Last month, Oregon Governor Kate Brown stated that unless infection rates drop, students won’t be seeing the classroom anytime soon(Willamette Week).

The news came at a press conference when Brown announced that, at Oregon’s current rate of infection, it would take over 200 days to get back to school, although more recent data shows that daily case rates have risen more than 30% since September 11 (Willamette Week/OregonLive).

The Governor’s requirements for returning to in-person learning are a less than five percent positive test rate statewide and an infection rate of fewer than 10 per 100,000 Oregonians in each county over the course of a week (Oregon.gov). Jesuit principal Paul Hogan weighed in on this issue.

“I trust that Governor Brown is making the best decisions she can with the information that she’s getting,” Hogan said. “The 10/100,000 is a very strict measure compared to other states. At the same time, we’ve had families in our community that have experienced COVID and even one is too many.”

Principal Hogan also said that he believes the campus is safe enough to bring back small groups of students for in-person instruction.

“I do think we can begin to bring groups of students back safely, as other states have done,” Hogan said.

Junior Rishabh Sharma stated that Governor Brown’s shutdowns and mask mandates have prevented a lot of Oregonians from contracting the virus.

“From what I’ve seen and heard on the news, I think she’s done a pretty good job of trying to handle COVID,” Sharma said. “She closed everything down, and after a little bit she allowed some stuff to reopen but still restricted other stuff, and she has been strict requiring masks in public places.”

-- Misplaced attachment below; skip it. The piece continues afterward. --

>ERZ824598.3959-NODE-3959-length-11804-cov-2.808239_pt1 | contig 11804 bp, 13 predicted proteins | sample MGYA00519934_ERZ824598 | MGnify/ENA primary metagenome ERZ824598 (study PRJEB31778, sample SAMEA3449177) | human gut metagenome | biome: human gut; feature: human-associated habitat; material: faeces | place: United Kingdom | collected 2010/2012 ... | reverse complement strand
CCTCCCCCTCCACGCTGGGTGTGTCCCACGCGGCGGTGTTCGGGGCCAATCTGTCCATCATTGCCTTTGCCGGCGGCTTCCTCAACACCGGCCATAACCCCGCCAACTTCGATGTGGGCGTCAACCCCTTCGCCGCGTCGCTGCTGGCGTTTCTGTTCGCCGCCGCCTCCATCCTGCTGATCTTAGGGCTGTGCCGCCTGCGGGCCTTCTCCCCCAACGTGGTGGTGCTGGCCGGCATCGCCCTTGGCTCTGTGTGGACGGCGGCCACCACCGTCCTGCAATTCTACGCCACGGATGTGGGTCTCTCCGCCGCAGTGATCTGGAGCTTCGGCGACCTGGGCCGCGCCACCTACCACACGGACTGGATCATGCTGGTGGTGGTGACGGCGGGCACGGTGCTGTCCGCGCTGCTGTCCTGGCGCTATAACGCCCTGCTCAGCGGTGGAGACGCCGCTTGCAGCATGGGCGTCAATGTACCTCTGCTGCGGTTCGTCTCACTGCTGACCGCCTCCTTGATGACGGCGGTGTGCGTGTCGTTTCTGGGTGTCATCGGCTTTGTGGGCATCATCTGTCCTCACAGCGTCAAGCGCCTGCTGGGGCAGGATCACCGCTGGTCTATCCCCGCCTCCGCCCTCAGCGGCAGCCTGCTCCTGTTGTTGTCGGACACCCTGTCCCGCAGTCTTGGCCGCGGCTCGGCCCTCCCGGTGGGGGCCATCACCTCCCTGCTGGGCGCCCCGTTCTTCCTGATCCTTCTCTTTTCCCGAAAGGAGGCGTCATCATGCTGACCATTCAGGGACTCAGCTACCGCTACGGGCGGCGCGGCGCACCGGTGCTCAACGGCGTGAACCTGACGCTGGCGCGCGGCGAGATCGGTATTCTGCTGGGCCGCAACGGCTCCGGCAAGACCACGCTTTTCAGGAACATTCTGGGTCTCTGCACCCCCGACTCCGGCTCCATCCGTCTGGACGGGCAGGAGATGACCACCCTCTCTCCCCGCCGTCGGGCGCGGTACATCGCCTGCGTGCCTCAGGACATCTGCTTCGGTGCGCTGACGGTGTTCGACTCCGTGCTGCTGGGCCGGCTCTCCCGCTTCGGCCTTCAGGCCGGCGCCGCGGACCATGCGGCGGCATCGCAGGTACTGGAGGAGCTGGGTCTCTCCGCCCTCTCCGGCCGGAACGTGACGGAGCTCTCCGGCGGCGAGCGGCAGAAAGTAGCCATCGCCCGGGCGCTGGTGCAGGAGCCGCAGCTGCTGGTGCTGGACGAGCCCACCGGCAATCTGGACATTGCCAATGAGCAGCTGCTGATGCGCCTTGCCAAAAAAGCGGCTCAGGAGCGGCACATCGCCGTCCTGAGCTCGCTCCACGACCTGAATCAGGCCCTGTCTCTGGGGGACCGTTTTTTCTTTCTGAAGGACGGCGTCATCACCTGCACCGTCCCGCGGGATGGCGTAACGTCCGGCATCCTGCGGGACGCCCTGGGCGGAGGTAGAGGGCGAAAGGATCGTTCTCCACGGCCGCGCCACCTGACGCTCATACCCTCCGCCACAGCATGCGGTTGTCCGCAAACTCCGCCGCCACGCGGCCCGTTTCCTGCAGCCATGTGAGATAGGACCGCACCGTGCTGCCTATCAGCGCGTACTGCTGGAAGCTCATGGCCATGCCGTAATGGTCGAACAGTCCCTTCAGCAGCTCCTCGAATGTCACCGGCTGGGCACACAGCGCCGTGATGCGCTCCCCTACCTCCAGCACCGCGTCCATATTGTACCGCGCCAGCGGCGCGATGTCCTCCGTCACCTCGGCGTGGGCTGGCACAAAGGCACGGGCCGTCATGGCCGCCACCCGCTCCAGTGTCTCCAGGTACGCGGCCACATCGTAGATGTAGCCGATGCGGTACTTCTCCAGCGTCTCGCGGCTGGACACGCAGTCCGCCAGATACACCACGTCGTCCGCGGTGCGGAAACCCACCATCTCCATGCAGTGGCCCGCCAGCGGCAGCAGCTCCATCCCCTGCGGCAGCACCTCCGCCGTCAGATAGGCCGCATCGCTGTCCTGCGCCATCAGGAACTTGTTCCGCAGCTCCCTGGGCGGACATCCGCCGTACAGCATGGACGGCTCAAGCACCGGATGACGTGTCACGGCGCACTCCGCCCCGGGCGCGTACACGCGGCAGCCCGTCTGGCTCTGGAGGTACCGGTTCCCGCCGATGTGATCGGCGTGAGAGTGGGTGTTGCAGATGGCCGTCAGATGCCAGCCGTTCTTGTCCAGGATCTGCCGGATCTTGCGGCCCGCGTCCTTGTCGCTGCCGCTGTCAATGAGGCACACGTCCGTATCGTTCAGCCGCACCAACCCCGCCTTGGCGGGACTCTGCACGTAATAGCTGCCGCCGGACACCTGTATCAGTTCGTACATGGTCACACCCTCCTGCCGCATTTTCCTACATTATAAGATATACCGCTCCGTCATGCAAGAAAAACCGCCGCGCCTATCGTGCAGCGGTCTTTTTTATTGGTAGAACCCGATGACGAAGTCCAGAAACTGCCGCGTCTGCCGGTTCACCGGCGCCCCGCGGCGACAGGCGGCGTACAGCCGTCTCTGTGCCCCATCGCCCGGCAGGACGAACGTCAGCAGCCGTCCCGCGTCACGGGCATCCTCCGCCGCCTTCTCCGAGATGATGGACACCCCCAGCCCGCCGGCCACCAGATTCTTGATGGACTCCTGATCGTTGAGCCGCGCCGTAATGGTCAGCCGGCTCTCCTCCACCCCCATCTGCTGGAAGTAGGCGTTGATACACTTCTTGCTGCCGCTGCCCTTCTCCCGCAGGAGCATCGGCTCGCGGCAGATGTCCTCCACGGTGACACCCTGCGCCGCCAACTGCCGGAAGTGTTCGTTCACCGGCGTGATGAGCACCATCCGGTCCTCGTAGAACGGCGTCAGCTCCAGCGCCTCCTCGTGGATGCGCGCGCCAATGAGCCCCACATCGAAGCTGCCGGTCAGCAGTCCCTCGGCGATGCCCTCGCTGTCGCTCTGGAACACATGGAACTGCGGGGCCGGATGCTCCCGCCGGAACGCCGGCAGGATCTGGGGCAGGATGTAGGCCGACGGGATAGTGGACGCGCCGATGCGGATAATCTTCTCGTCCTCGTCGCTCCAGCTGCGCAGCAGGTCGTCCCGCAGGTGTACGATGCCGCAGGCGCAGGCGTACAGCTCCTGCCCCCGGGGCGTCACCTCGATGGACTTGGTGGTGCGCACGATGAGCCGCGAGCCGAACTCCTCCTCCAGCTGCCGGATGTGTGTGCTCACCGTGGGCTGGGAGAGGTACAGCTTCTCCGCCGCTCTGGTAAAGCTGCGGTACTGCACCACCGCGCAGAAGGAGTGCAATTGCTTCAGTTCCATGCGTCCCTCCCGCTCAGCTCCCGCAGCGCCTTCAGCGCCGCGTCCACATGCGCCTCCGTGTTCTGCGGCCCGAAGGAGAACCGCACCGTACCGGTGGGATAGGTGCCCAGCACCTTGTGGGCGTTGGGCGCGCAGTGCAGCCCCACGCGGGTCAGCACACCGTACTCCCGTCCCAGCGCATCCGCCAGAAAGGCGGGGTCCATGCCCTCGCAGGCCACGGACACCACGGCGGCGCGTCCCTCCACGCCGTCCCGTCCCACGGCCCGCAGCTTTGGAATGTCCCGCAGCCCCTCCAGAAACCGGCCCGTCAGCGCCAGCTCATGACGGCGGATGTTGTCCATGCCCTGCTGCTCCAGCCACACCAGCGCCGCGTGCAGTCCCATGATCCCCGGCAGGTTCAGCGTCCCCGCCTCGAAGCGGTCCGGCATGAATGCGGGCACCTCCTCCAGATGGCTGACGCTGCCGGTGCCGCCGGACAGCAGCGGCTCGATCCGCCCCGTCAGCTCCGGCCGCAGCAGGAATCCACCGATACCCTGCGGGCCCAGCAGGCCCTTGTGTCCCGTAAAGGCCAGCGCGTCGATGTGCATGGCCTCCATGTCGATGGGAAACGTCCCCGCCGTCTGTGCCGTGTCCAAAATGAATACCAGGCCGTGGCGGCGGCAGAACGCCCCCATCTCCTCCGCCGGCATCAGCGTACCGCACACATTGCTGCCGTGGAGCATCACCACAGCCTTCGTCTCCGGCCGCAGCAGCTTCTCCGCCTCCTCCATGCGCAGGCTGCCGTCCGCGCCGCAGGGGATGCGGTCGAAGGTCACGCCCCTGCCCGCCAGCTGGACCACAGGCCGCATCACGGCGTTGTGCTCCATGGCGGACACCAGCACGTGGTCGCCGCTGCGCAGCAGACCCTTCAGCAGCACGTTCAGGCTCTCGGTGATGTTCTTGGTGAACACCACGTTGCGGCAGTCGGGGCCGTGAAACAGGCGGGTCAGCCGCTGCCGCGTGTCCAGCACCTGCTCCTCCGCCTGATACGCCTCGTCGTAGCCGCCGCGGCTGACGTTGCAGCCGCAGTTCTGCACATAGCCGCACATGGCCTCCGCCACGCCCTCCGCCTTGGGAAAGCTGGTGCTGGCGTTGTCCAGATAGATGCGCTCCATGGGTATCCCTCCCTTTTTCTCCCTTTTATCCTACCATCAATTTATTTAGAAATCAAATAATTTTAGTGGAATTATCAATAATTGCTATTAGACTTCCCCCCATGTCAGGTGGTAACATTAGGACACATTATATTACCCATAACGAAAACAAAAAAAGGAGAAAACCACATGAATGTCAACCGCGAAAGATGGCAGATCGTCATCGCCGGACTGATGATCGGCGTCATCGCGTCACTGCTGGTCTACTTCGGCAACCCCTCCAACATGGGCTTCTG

Although Sharma supports Brown’s efforts, not everyone in the Jesuit community thinks the same. Junior Matteo Campbell says her handling of the virus has not been satisfactory.

“Some of the stuff she’s done has not been extremely positive in my opinion,” Campbell said. “Closing schools way back was a very poor decision.”

As a result of Sharma and Campbell’s different takes on the Governor’s handling of the virus, their views of when to return to campus vary widely as well. Campbell believes that we should return to school as soon as possible.

“If people are so concerned with masks, why can’t we just go to school with masks on?” Campbell said. “People who want to go back to school on the hybrid schedule can go…and the people who don’t want to go back to school…can stay home and watch [Zoom].”

Sharma, on the other hand, believes that vaccination is when schools should open.

“I don’t think we can have full school until there’s a vaccine,” Sharma said. “In Oregon… [in-person] school should not be a possibility right now.”

But when might a return to campus happen? Principal Hogan gave us much needed hope, saying that hybrid school could come next semester.

“I think it’s going to take us through the fall to see if rates stabilize while people start to go inside,” Hogan said. “I’m hesitant to speculate, but hopefully we can enter a hybrid phase before the end of the semester.”

About the Writer
Photo of Anton Baricevic
Anton Baricevic, Managing Executive Editor

Anton Baricevic is a proud editor for the Jesuit Chronicle. As a member of the class of 2022, Anton decided to take Journalism because his sister Mia,...